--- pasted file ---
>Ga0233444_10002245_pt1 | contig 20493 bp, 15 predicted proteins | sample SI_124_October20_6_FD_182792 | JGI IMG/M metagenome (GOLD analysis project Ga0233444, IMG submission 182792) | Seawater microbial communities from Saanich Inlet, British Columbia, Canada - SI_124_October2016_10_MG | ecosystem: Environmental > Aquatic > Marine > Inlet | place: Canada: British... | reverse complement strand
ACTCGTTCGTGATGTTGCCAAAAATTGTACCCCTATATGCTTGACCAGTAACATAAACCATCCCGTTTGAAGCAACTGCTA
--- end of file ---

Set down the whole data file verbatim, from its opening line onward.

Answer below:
>Ga0233444_10002245_pt1 | contig 20493 bp, 15 predicted proteins | sample SI_124_October20_6_FD_182792 | JGI IMG/M metagenome (GOLD analysis project Ga0233444, IMG submission 182792) | Seawater microbial communities from Saanich Inlet, British Columbia, Canada - SI_124_October2016_10_MG | ecosystem: Environmental > Aquatic > Marine > Inlet | place: Canada: British... | reverse complement strand
ACTCGTTCGTGATGTTGCCAAAAATTGTACCCCTATATGCTTGACCAGTAACATAAACCATCCCGTTTGAAGCAACTGCTA